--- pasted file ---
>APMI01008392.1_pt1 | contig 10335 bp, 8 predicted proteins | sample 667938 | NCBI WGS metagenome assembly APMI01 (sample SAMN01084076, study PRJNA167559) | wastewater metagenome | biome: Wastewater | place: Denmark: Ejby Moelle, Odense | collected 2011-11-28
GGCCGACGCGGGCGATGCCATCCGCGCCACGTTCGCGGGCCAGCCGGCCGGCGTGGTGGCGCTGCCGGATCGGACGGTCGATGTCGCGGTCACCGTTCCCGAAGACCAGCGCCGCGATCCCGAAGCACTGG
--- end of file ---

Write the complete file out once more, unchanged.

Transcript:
>APMI01008392.1_pt1 | contig 10335 bp, 8 predicted proteins | sample 667938 | NCBI WGS metagenome assembly APMI01 (sample SAMN01084076, study PRJNA167559) | wastewater metagenome | biome: Wastewater | place: Denmark: Ejby Moelle, Odense | collected 2011-11-28
GGCCGACGCGGGCGATGCCATCCGCGCCACGTTCGCGGGCCAGCCGGCCGGCGTGGTGGCGCTGCCGGATCGGACGGTCGATGTCGCGGTCACCGTTCCCGAAGACCAGCGCCGCGATCCCGAAGCACTGG